The ABA also opposed the preemption state laws providing for joint and several liability in medical malpractice cases; imposing a sliding scale for contingency fees; and the elimination of the collateral source rule, which bars evidence that a plaintiff has received health insurance proceeds or other benefits from a third party.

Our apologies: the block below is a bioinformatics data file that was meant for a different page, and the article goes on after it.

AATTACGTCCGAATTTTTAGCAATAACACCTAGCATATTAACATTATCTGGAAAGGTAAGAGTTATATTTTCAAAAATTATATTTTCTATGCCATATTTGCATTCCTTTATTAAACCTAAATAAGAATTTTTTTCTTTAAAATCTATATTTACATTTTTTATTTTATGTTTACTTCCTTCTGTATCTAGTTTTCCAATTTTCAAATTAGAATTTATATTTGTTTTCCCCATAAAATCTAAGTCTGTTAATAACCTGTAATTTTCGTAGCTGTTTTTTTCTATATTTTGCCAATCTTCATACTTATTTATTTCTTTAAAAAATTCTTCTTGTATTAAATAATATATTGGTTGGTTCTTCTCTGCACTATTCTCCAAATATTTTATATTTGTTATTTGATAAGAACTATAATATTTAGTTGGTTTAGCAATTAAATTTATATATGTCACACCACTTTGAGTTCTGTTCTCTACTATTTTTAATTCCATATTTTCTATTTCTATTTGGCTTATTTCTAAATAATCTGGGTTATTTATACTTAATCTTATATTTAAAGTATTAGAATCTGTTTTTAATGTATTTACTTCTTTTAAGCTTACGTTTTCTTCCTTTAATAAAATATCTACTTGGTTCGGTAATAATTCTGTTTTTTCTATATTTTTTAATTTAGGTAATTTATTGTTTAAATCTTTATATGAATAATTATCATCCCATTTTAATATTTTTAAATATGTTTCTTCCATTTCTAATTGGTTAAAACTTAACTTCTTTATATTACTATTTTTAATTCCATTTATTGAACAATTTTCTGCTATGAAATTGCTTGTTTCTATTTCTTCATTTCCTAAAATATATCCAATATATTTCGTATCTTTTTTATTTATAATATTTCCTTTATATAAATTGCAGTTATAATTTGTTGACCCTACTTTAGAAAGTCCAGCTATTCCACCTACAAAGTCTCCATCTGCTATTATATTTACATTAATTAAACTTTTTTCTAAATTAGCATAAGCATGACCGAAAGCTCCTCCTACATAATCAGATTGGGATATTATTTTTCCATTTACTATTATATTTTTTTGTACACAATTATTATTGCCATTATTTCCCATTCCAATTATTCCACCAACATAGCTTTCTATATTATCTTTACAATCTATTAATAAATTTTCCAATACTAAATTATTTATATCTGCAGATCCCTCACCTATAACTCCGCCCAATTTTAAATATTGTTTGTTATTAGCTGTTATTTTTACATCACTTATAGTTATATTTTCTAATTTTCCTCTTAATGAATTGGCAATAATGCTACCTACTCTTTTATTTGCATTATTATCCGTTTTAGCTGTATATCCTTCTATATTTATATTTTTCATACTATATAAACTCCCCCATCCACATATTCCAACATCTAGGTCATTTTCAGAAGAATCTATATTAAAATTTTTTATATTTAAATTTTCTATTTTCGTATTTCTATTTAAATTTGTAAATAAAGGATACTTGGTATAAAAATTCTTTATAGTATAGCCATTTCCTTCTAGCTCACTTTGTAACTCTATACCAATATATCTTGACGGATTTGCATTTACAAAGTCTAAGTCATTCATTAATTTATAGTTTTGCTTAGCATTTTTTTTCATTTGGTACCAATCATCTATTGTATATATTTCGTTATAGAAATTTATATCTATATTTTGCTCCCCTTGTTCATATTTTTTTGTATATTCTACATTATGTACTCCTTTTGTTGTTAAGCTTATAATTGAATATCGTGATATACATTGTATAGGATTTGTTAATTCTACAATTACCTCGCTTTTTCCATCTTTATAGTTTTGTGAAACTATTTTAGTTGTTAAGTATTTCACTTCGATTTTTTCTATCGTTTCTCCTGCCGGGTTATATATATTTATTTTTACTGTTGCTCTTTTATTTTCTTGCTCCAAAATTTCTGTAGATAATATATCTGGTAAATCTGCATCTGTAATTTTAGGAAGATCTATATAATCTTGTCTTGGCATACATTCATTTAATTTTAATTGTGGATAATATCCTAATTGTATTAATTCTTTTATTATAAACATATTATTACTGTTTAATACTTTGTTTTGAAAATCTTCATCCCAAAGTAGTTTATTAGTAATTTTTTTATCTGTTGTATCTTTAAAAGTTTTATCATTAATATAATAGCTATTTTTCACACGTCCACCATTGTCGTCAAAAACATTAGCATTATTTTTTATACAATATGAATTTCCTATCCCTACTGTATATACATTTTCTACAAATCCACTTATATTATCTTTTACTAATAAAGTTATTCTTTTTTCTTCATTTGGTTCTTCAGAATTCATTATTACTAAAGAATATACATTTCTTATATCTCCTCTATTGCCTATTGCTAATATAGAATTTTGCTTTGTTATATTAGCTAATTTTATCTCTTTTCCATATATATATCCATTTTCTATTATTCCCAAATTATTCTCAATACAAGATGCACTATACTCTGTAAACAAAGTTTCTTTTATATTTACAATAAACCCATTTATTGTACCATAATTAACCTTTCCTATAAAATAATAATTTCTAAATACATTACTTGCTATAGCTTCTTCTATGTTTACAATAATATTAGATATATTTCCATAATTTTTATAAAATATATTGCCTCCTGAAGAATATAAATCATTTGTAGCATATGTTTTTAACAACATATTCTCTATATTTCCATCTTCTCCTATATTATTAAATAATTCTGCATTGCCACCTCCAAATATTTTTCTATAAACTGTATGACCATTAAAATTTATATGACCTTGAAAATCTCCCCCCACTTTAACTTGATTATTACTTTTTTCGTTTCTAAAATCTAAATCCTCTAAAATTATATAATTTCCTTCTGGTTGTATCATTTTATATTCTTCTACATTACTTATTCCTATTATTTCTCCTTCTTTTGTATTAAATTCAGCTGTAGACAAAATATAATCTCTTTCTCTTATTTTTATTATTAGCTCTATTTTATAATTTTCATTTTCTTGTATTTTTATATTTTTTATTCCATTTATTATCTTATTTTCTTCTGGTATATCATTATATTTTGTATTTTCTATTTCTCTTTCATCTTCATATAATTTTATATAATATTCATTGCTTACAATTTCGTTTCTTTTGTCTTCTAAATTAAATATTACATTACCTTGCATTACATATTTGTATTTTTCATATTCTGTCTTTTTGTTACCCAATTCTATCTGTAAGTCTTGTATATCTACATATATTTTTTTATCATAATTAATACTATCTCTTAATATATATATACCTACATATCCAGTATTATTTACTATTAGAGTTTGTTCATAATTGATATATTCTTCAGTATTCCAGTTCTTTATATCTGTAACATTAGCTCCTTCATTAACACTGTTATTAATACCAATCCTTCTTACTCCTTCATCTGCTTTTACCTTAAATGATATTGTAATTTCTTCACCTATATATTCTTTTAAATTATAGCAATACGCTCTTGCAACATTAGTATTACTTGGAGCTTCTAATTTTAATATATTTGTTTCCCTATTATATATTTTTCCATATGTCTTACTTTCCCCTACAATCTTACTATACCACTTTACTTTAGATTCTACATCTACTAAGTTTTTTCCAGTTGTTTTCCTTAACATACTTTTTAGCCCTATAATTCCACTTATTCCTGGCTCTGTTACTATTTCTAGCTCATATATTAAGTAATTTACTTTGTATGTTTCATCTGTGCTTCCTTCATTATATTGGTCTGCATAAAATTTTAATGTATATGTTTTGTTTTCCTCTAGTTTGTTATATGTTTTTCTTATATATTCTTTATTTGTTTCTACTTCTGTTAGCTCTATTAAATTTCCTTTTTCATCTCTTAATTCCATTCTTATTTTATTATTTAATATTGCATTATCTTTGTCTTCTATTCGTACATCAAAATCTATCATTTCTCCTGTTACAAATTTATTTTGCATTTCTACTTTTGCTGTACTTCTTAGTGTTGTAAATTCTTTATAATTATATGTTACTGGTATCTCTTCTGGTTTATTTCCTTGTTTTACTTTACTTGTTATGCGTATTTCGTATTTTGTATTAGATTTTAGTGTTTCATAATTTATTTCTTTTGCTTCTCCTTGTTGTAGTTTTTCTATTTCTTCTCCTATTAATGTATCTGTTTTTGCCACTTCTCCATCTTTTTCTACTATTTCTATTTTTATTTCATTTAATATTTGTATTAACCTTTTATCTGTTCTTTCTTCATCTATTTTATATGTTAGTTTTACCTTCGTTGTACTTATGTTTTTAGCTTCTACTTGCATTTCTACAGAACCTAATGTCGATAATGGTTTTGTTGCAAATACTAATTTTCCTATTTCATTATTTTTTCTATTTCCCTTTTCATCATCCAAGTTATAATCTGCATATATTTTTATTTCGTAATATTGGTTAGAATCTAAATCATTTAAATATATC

The National Conference of State Legislatures expressed its opposition to what it views as a federal takeover of what has long been a state issue. In an April letter to the energy committee, William Horne, chair of the NCSL, said, "Federal medical malpractice legislation inappropriately seeks to preempt various areas of state law. All 50 states have statutes of limitations for medical malpractice suits. All 50 states have rules of civil procedure governing the admissibility of evidence and the use of expert witnesses. Many states have caps on noneconomic damages and limitations on attorney’s fees in medical malpractice cases. The adoption of a one-size-fits-all approach to medical malpractice envisioned in H.R. 5 and other related measures would undermine that diversity and disregard factors unique to each particular state."